Yuma County Foster Children Need Advocates
Arizona’s most vulnerable children are in critical need of child welfare advocates to help them find permanent loving homes.
The number of dependency cases continue to grow each day leaving behind many children who are trying to escape the limbo of an overburdened child welfare system.
KAWC’s Stephanie Sanchez reports on the requirements of the volunteer position and how the volunteer’s work can impact a child’s life.
17-year old Dimon Sanders was placed in Arizona’s foster care system when she was 8 due to abuse and neglect from her parents.
Sanders lived in 13 different foster homes all while seeing a revolving door of people coming in and out her life.
She grew weary and distrustful of those around her.
But she began to develop trust again when she met the one “constant” person in her life-her Court Appointed Special Advocate or also known as CASA.
"I was very skeptical at first because of the people but after we connected she was very different from the people who were in and out. She stepped up and became that role that I needed," Sanders said. "She was like my second mother so any problem that I’d have I would tell her. Anything positive that was going on I would tell her about it.”
CASA volunteers are trained community members whose main purpose is to be the eyes and ears of the family court judge and be the voice of the child.
"That’s exactly what she did," she said. "I was really a shy person so when it came to court she was always there to advocate what I wanted and what I needed from them."
But not all children in the foster care system get the opportunity to be assigned an advocate.
According to the CASA Arizona website, only 1 out of 8 foster children in Arizona have a CASA.
CASA volunteer Susan Steenhard said in Yuma County alone, there are over 300 children with no advocate. As of last count, they have 32 workers.
Steenhard said a child without an advocate stays in the system longer and they are not given the services they need.
“Generally, a lot of our cases deal with parents who usually have a substance abuse problem," she said. "We do have a lot of mental health issues that need to be addressed.”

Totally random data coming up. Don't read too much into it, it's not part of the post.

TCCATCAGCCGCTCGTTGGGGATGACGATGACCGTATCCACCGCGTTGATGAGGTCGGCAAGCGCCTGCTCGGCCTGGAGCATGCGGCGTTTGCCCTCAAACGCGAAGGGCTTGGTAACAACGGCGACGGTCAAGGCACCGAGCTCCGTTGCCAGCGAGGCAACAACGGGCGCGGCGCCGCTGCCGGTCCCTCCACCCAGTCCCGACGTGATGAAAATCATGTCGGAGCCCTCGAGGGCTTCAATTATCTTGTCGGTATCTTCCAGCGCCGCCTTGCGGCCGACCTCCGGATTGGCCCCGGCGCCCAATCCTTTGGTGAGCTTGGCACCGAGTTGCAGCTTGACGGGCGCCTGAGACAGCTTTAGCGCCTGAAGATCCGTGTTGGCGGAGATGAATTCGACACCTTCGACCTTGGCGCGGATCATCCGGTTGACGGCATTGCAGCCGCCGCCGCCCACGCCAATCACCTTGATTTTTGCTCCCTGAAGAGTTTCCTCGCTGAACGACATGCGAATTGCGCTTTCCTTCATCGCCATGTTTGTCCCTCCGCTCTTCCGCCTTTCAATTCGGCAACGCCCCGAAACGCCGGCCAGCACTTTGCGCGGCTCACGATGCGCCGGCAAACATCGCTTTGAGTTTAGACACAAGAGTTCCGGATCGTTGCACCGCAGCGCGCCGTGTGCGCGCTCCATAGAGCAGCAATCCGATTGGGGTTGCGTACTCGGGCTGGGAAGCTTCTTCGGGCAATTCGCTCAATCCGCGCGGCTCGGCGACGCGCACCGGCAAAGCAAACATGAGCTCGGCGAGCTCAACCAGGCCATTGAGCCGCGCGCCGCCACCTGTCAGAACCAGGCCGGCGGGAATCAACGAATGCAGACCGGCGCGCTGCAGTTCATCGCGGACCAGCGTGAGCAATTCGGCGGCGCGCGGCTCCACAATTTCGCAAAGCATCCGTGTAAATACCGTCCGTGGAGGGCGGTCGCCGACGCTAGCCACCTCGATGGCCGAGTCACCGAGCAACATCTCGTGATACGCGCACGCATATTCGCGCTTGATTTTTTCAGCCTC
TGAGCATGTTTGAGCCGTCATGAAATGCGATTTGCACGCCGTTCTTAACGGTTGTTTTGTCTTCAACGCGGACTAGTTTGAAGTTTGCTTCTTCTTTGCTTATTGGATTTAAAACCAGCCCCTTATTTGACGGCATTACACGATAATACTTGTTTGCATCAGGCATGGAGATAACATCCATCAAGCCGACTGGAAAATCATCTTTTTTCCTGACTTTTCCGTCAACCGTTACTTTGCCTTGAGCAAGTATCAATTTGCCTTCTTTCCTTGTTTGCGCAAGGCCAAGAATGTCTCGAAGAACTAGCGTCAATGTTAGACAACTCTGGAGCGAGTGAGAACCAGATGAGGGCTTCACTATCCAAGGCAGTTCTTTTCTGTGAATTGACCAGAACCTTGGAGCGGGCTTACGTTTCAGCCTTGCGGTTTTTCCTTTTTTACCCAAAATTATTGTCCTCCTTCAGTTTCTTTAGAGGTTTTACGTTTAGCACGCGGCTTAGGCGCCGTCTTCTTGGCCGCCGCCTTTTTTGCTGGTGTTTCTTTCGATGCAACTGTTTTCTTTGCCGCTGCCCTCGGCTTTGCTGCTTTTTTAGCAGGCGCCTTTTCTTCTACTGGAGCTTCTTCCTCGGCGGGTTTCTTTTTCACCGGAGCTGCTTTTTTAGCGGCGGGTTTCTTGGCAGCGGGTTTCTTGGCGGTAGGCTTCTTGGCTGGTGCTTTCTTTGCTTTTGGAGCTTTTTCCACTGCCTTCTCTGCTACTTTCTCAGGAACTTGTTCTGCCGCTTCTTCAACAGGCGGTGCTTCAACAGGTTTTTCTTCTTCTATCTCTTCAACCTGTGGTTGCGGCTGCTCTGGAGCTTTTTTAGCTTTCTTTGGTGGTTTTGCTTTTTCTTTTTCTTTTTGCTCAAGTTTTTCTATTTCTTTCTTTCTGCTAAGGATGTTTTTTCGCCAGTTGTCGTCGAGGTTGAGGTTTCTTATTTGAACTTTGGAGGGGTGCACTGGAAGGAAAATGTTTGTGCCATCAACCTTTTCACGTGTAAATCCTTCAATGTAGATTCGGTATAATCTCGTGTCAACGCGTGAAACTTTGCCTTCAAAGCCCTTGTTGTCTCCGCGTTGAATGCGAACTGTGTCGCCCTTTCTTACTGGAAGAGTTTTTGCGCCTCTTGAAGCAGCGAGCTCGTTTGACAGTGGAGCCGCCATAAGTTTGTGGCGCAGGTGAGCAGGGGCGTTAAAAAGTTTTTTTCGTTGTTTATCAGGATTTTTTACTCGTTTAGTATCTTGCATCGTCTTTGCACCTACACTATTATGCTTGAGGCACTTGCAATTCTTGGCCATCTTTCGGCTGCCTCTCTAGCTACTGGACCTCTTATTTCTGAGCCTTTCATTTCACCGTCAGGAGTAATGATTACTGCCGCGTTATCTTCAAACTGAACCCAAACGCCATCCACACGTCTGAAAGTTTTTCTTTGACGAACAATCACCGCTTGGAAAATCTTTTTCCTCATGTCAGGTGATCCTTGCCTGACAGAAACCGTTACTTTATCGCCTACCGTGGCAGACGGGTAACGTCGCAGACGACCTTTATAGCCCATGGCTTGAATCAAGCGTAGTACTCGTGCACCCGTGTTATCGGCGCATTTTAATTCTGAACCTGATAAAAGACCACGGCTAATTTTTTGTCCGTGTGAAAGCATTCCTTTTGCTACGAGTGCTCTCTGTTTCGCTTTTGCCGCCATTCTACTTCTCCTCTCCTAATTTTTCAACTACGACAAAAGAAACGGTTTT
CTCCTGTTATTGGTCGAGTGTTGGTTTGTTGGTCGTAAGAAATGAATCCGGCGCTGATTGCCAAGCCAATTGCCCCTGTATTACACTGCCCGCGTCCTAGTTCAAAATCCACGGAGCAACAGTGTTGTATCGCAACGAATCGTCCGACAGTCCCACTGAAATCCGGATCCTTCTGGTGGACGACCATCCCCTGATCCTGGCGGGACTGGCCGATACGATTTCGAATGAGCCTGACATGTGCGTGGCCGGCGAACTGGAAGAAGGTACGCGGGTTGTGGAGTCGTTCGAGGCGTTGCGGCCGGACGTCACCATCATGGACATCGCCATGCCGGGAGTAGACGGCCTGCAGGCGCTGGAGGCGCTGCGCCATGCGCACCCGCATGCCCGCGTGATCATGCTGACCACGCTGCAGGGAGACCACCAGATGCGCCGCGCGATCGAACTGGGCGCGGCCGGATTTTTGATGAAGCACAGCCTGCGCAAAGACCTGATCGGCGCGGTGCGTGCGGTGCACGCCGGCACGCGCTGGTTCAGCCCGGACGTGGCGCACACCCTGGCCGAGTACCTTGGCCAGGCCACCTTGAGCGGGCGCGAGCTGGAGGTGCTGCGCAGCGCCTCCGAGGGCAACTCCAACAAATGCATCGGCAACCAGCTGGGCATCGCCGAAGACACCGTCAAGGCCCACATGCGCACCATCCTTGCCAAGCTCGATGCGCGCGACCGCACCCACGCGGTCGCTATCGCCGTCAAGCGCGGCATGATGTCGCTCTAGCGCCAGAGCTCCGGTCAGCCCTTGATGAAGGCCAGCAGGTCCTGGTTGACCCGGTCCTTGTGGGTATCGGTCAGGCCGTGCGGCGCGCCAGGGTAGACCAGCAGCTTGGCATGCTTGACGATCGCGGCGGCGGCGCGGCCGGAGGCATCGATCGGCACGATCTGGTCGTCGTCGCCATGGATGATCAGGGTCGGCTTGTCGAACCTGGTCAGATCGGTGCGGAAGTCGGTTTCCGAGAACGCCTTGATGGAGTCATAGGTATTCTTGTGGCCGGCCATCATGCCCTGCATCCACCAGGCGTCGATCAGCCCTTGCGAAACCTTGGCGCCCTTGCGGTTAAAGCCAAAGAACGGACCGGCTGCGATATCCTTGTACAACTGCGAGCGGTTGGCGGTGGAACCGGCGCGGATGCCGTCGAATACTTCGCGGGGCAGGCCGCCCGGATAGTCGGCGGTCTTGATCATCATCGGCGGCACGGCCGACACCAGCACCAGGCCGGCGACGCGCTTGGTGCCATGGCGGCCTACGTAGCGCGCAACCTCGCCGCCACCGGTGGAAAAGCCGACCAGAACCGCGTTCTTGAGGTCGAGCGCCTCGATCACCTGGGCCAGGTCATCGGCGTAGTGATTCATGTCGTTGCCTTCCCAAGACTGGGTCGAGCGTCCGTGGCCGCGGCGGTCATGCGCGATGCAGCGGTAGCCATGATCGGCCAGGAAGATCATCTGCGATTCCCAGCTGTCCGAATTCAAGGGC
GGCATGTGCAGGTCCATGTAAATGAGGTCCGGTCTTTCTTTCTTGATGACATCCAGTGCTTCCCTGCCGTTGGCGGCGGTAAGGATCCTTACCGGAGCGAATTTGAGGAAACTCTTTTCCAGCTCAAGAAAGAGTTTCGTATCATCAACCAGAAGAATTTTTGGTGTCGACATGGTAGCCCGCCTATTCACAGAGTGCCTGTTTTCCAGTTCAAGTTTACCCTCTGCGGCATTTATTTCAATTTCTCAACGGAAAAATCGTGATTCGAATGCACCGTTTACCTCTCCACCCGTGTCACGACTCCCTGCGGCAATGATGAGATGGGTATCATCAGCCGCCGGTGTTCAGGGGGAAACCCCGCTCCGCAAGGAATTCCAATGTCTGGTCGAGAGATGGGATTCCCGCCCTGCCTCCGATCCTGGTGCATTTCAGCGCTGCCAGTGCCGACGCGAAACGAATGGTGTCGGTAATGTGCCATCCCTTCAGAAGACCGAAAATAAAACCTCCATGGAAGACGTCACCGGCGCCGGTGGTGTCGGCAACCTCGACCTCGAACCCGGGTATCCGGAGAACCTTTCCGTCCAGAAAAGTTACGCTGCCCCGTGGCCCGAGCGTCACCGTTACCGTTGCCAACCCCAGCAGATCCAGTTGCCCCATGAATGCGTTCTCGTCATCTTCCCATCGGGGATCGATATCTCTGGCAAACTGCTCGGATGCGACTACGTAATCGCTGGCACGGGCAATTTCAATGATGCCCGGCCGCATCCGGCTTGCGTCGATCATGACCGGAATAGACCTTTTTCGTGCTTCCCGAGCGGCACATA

To become a Court Appointed Special Advocate, you are required to be at least 21 years old, complete a background check, pass a polygraph test, provide references and participate in an interview.
CASA Coordinator Misty Chacala said the interview process can take up to 3 hours.
"We’re really going to look at where you are in your life," Chacala said. "Emotionally, what things have happened in your life that are going to make you a good advocate or maybe you are not emotionally ready.”
You also need to complete a minimum of 30-hours of pre-service training. You need to be available for court appearances and commit to the CASA program until your first case is closed.
"It is not a casual thing that you can do just an hour a week or two hours a week," she said. "You need to have a little bit of flexible schedule because most of the things that you do will be involved Monday through Friday 8 to 5 or 8 to 3 if you have a school age child."
A new CASA worker may start off with a single case. But a seasoned CASA worker like Susan Steenhard may spend up to 70 hours a month working on multiple cases.
The positon is unpaid.
“But when you know that you’ve done even just a small part in making sure that the child has been cared for and ends up in a loving caring home...I would say that’s my paycheck," Steenhard said.
Dimon Sanders was adopted 3 years ago and still keeps in touch with her former CASA worker who made her feel special.
“The main holidays that little kids always looks forward to don’t always get to celebrate it because there isn't enough money in the budget for every kid in the foster care system to get presents," Sanders said. "So a CASA was there for me to feel special on my birthday or on Christmas she would always go out of her way even if it was just a card for me.”
Sanders is now a CASA ambassador and recruiter. She shares her story on how the CASA program changed her life.
She also competes in pageants, goes to dance school and takes online classes.
“She was the motivation in life to keep me in school and not drop out," she said. "And to keep going positive into the houses."